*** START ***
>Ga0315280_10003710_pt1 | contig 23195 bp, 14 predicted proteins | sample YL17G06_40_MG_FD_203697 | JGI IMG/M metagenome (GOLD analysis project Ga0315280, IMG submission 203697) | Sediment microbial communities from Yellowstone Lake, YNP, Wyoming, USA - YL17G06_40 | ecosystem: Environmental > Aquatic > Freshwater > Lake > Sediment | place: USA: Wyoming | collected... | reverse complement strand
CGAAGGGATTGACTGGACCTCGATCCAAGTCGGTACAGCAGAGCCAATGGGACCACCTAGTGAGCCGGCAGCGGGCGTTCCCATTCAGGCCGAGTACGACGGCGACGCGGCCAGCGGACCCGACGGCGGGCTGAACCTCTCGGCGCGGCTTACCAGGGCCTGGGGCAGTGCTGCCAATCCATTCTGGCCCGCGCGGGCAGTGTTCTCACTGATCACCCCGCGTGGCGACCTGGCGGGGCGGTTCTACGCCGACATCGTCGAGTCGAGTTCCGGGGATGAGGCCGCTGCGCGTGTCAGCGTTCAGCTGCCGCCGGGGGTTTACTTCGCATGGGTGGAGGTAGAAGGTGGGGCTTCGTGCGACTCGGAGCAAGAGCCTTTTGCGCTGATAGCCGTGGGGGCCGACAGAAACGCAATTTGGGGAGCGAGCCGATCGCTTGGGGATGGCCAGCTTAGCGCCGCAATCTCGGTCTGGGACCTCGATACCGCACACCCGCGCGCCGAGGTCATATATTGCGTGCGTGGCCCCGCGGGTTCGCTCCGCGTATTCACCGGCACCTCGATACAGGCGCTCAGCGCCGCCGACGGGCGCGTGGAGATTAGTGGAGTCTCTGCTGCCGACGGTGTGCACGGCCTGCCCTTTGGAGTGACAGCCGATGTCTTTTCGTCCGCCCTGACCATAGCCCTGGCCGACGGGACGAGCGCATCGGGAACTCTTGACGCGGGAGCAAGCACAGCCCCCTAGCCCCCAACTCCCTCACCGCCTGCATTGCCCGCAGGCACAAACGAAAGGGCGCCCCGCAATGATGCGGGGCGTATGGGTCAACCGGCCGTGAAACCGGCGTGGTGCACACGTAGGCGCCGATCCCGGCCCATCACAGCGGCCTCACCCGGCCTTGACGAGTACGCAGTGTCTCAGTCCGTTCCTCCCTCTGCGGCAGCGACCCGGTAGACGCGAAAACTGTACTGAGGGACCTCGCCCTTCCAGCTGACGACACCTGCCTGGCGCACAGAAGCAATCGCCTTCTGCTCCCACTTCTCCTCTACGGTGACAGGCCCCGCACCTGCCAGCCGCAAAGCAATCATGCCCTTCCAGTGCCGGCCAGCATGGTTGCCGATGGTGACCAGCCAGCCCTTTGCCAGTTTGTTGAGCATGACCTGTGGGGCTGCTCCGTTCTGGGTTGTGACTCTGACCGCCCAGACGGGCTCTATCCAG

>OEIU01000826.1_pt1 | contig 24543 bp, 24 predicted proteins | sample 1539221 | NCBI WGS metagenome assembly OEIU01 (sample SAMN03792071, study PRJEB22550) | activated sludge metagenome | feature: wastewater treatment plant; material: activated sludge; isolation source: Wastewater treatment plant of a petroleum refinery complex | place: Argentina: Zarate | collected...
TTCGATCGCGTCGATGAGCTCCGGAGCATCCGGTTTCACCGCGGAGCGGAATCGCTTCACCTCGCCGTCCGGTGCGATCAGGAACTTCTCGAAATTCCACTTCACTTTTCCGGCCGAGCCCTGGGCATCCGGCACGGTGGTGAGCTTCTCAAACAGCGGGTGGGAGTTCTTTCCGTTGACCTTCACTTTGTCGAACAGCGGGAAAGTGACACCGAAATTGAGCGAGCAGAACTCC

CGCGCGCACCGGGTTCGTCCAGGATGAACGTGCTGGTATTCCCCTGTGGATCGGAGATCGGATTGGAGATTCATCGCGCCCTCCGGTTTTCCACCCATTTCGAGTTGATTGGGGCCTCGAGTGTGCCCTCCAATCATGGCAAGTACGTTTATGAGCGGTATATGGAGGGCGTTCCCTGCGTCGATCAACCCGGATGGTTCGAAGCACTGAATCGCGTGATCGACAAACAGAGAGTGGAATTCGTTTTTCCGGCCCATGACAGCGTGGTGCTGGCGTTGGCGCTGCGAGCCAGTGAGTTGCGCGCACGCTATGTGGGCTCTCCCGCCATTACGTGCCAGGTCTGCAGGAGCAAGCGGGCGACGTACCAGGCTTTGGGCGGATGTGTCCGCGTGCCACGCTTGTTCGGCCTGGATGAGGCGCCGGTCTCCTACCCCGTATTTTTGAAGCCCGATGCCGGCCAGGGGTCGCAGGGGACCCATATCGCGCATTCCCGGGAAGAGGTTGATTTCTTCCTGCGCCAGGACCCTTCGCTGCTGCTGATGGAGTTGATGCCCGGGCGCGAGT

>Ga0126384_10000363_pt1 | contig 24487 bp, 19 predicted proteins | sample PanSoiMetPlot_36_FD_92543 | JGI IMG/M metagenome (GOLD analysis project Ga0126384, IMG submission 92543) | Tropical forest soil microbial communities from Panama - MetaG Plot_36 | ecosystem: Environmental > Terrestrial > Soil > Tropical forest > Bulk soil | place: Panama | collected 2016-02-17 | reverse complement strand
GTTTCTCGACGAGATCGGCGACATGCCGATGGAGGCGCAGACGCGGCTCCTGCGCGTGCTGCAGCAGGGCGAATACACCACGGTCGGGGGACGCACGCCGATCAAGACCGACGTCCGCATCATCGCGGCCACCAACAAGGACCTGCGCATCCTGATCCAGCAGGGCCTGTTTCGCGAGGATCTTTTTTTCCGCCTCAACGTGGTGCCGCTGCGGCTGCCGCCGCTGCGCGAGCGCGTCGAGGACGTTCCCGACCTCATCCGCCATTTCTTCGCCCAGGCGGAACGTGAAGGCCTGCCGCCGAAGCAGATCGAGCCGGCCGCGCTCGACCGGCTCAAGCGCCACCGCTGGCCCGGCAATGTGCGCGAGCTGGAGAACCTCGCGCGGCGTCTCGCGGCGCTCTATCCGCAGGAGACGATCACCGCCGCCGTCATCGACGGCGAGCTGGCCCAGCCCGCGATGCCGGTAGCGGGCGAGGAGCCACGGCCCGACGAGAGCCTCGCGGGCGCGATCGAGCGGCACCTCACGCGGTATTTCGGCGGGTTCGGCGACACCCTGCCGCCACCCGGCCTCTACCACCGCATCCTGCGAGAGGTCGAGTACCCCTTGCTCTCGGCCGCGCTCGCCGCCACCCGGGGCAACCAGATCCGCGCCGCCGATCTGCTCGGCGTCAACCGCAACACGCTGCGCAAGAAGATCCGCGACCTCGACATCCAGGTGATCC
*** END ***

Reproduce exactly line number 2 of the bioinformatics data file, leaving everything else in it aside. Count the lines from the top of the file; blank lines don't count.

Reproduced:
CGAAGGGATTGACTGGACCTCGATCCAAGTCGGTACAGCAGAGCCAATGGGACCACCTAGTGAGCCGGCAGCGGGCGTTCCCATTCAGGCCGAGTACGACGGCGACGCGGCCAGCGGACCCGACGGCGGGCTGAACCTCTCGGCGCGGCTTACCAGGGCCTGGGGCAGTGCTGCCAATCCATTCTGGCCCGCGCGGGCAGTGTTCTCACTGATCACCCCGCGTGGCGACCTGGCGGGGCGGTTCTACGCCGACATCGTCGAGTCGAGTTCCGGGGATGAGGCCGCTGCGCGTGTCAGCGTTCAGCTGCCGCCGGGGGTTTACTTCGCATGGGTGGAGGTAGAAGGTGGGGCTTCGTGCGACTCGGAGCAAGAGCCTTTTGCGCTGATAGCCGTGGGGGCCGACAGAAACGCAATTTGGGGAGCGAGCCGATCGCTTGGGGATGGCCAGCTTAGCGCCGCAATCTCGGTCTGGGACCTCGATACCGCACACCCGCGCGCCGAGGTCATATATTGCGTGCGTGGCCCCGCGGGTTCGCTCCGCGTATTCACCGGCACCTCGATACAGGCGCTCAGCGCCGCCGACGGGCGCGTGGAGATTAGTGGAGTCTCTGCTGCCGACGGTGTGCACGGCCTGCCCTTTGGAGTGACAGCCGATGTCTTTTCGTCCGCCCTGACCATAGCCCTGGCCGACGGGACGAGCGCATCGGGAACTCTTGACGCGGGAGCAAGCACAGCCCCCTAGCCCCCAACTCCCTCACCGCCTGCATTGCCCGCAGGCACAAACGAAAGGGCGCCCCGCAATGATGCGGGGCGTATGGGTCAACCGGCCGTGAAACCGGCGTGGTGCACACGTAGGCGCCGATCCCGGCCCATCACAGCGGCCTCACCCGGCCTTGACGAGTACGCAGTGTCTCAGTCCGTTCCTCCCTCTGCGGCAGCGACCCGGTAGACGCGAAAACTGTACTGAGGGACCTCGCCCTTCCAGCTGACGACACCTGCCTGGCGCACAGAAGCAATCGCCTTCTGCTCCCACTTCTCCTCTACGGTGACAGGCCCCGCACCTGCCAGCCGCAAAGCAATCATGCCCTTCCAGTGCCGGCCAGCATGGTTGCCGATGGTGACCAGCCAGCCCTTTGCCAGTTTGTTGAGCATGACCTGTGGGGCTGCTCCGTTCTGGGTTGTGACTCTGACCGCCCAGACGGGCTCTATCCAG